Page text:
authorities have been slow to conduct their pest risk assessments (PRA) for U.S. requested
products. Depending on the product, both the MITL and the MOAG may share responsibility for
managing quota allocations under the United States – Israel FTA.
The Standards Institute of Israel is responsible for product standards development, compliance
testing, product certification, and industry quality assurance systems. The National Food Control
Service enforces the food and food labeling standards.
Israel is increasingly turning to EU standards and requirements to guide its food and food
supplements legislation (see, GAIN Report IS1106 - FAIRS Country Report). We find that this
action is causing United States and Israeli food regulations to diverge. The consequence of this is
growing import licensing difficulties for U.S. processed food products and needless port-of entry
detentions. The import of some U.S. product is now prohibited (e.g., beef and poultry products
and a number of fresh fruit and vegetables). Post estimates losses to U.S. exporters and Israeli
importers at $50 to $70 million per year. Israel is modeling its food legislation and standards on
the European system due to: 1) the EU is Israel’s main trade partner; 2) Israeli regulatory
agencies view EU legislation and inspection systems as more transparent than the U.S. system,
and; 3) the substantial degree of Israel and EU regulatory agency interaction.
After identifying a market opportunity, Post recommends that a U.S. company contact an
experienced importer, an agent or a wholesaler. This entity will facilitate custom clearance
procedures. The same will also advise the exporter on ways of complying with product specific
regulations, such as labeling, packaging, import duties, and sanitary and phyto-sanitary (SPS)
regulations. Most Israeli food distributors acquire imported products through an importer or an
agent. Specialized importers and agents are often also distributors who count with warehousing
and transportation operations. Some supermarket chains and large Food Service - Hotel
Restaurant Institutional (HRI) chains may import directly.
The Government of Israel requires that food and health products be registered with the MOH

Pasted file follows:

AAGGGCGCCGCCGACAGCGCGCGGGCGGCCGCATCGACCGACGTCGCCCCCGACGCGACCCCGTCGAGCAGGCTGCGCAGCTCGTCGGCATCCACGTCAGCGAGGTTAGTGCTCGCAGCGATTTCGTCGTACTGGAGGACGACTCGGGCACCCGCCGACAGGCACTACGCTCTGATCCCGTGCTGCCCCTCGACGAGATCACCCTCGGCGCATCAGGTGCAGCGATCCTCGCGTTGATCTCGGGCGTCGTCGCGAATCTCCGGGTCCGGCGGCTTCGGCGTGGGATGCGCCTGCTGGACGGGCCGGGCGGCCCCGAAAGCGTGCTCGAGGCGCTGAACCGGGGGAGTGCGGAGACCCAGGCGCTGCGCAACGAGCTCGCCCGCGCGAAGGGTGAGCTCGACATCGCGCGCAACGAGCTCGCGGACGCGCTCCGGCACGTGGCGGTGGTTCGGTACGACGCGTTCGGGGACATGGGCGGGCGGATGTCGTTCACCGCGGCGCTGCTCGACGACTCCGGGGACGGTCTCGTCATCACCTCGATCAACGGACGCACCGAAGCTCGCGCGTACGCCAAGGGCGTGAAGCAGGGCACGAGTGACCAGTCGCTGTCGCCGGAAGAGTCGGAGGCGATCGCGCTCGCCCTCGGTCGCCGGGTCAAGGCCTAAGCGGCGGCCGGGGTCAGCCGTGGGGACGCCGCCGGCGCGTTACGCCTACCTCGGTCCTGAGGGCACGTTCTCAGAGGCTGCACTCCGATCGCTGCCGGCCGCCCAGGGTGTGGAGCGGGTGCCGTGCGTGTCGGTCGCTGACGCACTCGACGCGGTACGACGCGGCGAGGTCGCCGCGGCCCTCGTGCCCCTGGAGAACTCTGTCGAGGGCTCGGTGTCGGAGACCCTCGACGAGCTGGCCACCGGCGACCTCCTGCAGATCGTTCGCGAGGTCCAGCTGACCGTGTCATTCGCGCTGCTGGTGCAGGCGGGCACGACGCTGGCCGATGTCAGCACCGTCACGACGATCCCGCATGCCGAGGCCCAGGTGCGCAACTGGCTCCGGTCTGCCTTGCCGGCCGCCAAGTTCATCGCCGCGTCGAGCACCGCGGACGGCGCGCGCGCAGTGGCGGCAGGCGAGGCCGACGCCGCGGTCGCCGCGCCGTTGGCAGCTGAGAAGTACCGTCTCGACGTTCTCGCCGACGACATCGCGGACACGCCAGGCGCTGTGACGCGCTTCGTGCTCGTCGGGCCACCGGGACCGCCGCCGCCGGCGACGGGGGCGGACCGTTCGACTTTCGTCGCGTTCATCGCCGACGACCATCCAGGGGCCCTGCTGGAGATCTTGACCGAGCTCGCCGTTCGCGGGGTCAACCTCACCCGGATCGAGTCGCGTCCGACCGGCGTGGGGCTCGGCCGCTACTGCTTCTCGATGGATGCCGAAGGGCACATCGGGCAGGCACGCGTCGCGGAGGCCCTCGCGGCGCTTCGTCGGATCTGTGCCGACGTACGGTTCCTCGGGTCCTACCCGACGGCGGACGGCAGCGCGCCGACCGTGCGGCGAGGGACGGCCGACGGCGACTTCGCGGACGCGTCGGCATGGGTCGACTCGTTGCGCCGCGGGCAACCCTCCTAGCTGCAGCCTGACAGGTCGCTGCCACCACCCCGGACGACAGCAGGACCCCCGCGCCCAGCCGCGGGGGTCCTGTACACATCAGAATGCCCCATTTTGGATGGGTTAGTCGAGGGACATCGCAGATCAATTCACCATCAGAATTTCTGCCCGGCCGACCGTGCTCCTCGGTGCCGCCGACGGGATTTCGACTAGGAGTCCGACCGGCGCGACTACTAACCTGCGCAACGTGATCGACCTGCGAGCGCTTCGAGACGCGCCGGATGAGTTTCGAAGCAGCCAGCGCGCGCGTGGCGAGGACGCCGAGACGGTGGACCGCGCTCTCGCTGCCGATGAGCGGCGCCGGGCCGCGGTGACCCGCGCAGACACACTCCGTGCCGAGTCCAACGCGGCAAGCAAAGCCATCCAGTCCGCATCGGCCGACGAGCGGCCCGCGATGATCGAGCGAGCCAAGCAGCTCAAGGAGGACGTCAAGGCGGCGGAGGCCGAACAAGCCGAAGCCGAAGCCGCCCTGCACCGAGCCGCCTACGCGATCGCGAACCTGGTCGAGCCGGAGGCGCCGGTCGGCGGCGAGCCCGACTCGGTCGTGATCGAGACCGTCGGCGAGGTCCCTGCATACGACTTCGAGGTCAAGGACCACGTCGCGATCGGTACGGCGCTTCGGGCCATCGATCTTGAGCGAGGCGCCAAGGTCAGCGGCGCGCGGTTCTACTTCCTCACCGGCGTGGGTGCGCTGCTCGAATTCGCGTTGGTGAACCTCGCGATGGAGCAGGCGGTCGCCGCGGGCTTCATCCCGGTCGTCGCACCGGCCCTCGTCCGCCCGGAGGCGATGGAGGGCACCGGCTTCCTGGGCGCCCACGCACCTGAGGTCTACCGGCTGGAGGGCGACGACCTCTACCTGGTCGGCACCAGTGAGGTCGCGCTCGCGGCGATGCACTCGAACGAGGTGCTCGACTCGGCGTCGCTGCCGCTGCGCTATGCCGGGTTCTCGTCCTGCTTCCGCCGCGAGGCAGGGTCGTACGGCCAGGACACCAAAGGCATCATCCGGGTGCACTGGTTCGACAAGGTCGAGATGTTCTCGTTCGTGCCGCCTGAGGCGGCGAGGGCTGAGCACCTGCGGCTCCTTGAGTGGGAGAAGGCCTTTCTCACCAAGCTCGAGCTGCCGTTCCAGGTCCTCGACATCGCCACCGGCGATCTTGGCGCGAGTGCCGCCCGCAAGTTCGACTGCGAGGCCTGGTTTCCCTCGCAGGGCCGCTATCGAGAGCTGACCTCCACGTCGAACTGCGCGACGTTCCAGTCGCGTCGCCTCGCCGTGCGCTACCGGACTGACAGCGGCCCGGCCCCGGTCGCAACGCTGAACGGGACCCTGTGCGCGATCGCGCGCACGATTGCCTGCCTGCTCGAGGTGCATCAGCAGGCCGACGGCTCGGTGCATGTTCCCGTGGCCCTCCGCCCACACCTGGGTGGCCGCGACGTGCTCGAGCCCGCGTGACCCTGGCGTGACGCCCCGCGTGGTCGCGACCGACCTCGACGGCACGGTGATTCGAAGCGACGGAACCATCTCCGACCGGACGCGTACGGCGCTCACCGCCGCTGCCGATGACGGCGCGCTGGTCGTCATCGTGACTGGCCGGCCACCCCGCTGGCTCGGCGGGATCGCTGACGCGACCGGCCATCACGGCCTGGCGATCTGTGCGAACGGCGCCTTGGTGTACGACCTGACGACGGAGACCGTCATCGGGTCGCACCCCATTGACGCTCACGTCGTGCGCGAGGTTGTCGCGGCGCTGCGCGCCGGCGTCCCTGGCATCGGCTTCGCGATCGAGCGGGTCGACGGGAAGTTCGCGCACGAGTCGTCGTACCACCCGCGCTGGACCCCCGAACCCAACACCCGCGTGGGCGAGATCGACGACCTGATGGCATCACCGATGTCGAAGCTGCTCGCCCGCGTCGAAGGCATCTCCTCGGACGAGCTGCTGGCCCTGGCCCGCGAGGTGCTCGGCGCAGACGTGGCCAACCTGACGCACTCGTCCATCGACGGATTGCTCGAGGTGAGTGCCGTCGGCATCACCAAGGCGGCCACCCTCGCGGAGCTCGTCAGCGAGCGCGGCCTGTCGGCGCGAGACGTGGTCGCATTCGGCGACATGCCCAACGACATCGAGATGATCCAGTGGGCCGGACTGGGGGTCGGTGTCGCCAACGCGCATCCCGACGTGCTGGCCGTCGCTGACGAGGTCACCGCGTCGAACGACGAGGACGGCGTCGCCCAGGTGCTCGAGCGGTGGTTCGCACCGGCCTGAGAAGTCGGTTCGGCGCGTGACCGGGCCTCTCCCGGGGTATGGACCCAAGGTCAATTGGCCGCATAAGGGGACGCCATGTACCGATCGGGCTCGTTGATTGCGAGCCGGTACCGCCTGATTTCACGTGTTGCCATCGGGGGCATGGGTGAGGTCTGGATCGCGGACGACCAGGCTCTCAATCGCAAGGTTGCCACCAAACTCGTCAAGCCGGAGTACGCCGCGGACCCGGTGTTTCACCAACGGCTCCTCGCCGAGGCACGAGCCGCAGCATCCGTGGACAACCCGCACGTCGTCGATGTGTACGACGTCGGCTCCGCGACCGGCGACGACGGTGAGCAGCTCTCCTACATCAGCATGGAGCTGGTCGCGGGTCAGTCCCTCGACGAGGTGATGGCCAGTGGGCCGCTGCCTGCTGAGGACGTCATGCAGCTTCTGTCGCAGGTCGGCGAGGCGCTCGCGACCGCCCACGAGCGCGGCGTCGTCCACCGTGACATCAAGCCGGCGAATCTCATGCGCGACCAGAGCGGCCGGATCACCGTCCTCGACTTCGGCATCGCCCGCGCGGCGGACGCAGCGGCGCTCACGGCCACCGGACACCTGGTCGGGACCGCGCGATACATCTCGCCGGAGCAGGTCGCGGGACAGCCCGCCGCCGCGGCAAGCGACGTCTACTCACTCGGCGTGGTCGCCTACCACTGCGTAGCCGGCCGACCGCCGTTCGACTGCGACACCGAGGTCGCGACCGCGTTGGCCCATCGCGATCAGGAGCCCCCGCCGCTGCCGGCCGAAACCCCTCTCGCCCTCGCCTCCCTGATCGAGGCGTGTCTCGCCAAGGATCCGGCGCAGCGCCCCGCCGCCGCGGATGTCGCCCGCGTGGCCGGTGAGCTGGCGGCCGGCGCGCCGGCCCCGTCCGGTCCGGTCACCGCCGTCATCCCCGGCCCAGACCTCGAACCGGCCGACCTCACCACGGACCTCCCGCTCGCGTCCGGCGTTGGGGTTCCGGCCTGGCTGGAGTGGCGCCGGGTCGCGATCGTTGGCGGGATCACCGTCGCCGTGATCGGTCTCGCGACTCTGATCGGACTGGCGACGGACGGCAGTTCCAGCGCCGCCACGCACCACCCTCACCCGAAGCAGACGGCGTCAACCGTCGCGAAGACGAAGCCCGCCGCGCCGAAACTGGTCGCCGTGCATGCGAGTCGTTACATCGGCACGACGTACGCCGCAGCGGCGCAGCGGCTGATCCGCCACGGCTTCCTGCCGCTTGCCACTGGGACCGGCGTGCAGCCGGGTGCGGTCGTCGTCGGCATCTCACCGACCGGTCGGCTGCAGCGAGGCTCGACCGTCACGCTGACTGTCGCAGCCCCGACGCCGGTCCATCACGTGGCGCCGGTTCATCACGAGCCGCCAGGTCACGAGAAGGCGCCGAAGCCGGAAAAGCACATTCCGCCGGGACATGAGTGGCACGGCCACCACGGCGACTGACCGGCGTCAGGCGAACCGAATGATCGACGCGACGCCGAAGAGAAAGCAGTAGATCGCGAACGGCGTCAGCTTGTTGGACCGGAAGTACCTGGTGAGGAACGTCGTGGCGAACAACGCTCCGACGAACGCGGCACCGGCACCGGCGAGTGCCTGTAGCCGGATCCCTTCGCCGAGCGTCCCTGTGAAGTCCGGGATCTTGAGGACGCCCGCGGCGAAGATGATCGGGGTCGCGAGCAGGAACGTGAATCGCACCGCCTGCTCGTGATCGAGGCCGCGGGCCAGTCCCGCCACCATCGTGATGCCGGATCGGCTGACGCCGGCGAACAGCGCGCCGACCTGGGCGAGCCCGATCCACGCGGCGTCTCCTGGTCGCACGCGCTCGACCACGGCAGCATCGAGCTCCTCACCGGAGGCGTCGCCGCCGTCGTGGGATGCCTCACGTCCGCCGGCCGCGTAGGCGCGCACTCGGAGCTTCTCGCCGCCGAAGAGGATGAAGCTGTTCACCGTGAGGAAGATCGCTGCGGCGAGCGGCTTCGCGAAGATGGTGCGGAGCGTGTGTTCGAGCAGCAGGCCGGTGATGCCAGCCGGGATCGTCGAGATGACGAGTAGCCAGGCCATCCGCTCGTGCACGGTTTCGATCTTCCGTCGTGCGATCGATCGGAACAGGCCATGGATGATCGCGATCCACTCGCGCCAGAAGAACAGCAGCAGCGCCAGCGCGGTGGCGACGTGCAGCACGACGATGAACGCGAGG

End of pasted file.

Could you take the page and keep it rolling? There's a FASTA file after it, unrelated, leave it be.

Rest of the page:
before they can be sold in the country. Food and Drug Administration (FDA) approval for food and
health care products is not mandatory, but Israeli importers prefer it as it accelerates the product
registration process and import license approval. Product registration normally takes from 4-6
weeks if all documentation is in order.
With the exception of most agricultural and food products, all administrative import licensing
requirements for U.S.-manufactured consumer and industrial goods have been eliminated under
the U.S.-Israel FTA. In the case of products for which there is a TRQ, the MOAG or the MITL issues
a license, which either totally exempts the bearer from duty or grants a reduction in customs duty
on the quantity indicated in the license. Importers wishing to bring in goods without availing
themselves of the TRQ are not required to obtain a license. All imported agricultural and food
products must carry a health certificate or an import license for veterinary, phyto-sanitary or public
health reasons. The Israel Veterinary and Animal Health Services, the PPIS, and the FCS of the
MOH issue these licenses.
Israeli law requires that all beef and poultry imports be certified kosher by the Rabbinical Council
of the Chief Rabbinate.
Exporter Business Tips
Exporters that adhere to following recommendations will stand a better chance of success in the
Israeli imported agricultural and food products market: